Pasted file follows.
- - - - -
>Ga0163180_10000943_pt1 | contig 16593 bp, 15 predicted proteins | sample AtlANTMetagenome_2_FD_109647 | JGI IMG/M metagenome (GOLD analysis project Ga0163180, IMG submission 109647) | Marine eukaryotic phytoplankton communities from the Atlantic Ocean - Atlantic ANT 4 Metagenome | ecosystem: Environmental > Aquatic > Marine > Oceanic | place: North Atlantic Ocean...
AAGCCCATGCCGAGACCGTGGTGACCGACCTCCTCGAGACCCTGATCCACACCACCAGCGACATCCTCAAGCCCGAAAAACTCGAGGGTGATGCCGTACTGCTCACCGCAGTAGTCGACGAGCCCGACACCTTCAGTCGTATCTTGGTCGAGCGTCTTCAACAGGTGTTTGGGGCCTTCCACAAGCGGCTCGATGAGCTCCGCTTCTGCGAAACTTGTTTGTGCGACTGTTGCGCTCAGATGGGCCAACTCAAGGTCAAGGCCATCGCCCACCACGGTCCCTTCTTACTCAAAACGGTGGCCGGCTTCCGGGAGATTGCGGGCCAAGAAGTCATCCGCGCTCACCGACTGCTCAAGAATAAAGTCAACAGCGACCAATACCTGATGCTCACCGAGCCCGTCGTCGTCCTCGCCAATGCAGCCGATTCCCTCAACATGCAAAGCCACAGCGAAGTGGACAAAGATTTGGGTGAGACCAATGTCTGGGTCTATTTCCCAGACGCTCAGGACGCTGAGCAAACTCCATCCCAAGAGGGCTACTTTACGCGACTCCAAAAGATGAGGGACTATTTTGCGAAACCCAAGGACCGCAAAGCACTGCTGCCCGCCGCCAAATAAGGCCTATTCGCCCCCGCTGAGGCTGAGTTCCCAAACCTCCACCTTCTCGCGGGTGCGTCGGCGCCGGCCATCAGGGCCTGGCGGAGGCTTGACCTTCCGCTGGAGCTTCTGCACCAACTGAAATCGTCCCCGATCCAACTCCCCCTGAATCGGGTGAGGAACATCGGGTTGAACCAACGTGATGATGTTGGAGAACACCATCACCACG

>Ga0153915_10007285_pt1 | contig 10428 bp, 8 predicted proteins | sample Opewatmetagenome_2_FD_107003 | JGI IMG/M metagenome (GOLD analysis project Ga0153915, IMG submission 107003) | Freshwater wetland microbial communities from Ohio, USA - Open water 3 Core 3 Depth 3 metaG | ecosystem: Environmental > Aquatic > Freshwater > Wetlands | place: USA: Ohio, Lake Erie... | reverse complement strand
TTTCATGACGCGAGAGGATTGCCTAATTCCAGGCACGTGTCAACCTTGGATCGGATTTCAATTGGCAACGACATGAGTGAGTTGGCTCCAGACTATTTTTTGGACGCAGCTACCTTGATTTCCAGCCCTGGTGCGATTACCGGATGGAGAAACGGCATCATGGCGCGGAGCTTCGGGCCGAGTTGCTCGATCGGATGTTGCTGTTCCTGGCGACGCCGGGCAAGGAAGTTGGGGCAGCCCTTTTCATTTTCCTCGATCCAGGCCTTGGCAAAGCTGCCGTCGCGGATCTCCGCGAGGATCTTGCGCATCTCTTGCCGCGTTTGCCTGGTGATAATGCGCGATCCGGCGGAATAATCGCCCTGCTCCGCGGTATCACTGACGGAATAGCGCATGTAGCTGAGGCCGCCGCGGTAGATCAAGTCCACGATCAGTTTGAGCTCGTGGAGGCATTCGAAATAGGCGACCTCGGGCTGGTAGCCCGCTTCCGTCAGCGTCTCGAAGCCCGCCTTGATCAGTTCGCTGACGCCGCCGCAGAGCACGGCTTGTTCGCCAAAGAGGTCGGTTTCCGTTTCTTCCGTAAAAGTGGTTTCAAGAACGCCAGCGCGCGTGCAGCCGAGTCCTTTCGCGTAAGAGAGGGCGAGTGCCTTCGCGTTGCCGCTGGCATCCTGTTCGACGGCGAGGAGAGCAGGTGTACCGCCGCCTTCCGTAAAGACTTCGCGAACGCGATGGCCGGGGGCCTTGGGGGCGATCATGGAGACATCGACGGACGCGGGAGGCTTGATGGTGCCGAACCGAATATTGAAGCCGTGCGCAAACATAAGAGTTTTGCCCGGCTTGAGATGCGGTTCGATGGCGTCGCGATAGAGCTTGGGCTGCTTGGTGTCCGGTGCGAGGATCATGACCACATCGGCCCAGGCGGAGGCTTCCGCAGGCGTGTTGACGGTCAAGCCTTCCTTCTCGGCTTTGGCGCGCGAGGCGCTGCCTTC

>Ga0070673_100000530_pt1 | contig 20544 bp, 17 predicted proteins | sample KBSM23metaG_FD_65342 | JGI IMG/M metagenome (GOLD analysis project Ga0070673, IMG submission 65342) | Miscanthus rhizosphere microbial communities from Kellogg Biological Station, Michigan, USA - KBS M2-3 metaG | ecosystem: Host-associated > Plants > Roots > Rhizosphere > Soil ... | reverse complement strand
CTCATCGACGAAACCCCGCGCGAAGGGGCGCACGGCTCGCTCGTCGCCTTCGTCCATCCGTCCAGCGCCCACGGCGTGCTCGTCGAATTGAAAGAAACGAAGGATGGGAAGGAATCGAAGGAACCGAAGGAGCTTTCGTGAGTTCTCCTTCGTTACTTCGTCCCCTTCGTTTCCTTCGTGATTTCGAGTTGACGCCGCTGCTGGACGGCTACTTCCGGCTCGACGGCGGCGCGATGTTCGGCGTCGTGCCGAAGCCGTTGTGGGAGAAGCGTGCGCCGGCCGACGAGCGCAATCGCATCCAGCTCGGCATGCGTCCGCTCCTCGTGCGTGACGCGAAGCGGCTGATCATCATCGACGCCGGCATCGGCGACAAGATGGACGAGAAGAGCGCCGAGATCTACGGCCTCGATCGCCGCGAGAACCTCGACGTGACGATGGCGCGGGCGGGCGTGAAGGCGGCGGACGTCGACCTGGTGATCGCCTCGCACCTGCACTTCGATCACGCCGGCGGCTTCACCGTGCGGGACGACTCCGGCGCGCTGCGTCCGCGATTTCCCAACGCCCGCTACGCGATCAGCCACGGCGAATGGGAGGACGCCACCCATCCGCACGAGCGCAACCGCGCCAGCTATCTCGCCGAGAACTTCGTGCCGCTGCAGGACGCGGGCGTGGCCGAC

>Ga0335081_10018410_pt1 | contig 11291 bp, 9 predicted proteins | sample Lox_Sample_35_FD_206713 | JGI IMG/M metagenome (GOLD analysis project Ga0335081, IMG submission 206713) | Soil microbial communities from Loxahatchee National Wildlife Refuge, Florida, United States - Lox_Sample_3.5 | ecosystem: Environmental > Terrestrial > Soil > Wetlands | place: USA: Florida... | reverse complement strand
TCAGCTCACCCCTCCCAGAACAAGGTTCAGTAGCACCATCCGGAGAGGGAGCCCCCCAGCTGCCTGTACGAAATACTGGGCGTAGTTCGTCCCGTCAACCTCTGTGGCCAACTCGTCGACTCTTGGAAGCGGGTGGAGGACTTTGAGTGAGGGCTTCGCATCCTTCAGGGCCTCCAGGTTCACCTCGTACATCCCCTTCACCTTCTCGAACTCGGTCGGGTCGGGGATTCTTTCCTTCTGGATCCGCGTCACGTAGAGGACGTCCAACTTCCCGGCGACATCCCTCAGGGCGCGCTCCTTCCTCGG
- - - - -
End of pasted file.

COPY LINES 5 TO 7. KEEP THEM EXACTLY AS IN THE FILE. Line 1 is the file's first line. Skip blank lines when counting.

>Ga0070673_100000530_pt1 | contig 20544 bp, 17 predicted proteins | sample KBSM23metaG_FD_65342 | JGI IMG/M metagenome (GOLD analysis project Ga0070673, IMG submission 65342) | Miscanthus rhizosphere microbial communities from Kellogg Biological Station, Michigan, USA - KBS M2-3 metaG | ecosystem: Host-associated > Plants > Roots > Rhizosphere > Soil ... | reverse complement strand
CTCATCGACGAAACCCCGCGCGAAGGGGCGCACGGCTCGCTCGTCGCCTTCGTCCATCCGTCCAGCGCCCACGGCGTGCTCGTCGAATTGAAAGAAACGAAGGATGGGAAGGAATCGAAGGAACCGAAGGAGCTTTCGTGAGTTCTCCTTCGTTACTTCGTCCCCTTCGTTTCCTTCGTGATTTCGAGTTGACGCCGCTGCTGGACGGCTACTTCCGGCTCGACGGCGGCGCGATGTTCGGCGTCGTGCCGAAGCCGTTGTGGGAGAAGCGTGCGCCGGCCGACGAGCGCAATCGCATCCAGCTCGGCATGCGTCCGCTCCTCGTGCGTGACGCGAAGCGGCTGATCATCATCGACGCCGGCATCGGCGACAAGATGGACGAGAAGAGCGCCGAGATCTACGGCCTCGATCGCCGCGAGAACCTCGACGTGACGATGGCGCGGGCGGGCGTGAAGGCGGCGGACGTCGACCTGGTGATCGCCTCGCACCTGCACTTCGATCACGCCGGCGGCTTCACCGTGCGGGACGACTCCGGCGCGCTGCGTCCGCGATTTCCCAACGCCCGCTACGCGATCAGCCACGGCGAATGGGAGGACGCCACCCATCCGCACGAGCGCAACCGCGCCAGCTATCTCGCCGAGAACTTCGTGCCGCTGCAGGACGCGGGCGTGGCCGAC

>Ga0335081_10018410_pt1 | contig 11291 bp, 9 predicted proteins | sample Lox_Sample_35_FD_206713 | JGI IMG/M metagenome (GOLD analysis project Ga0335081, IMG submission 206713) | Soil microbial communities from Loxahatchee National Wildlife Refuge, Florida, United States - Lox_Sample_3.5 | ecosystem: Environmental > Terrestrial > Soil > Wetlands | place: USA: Florida... | reverse complement strand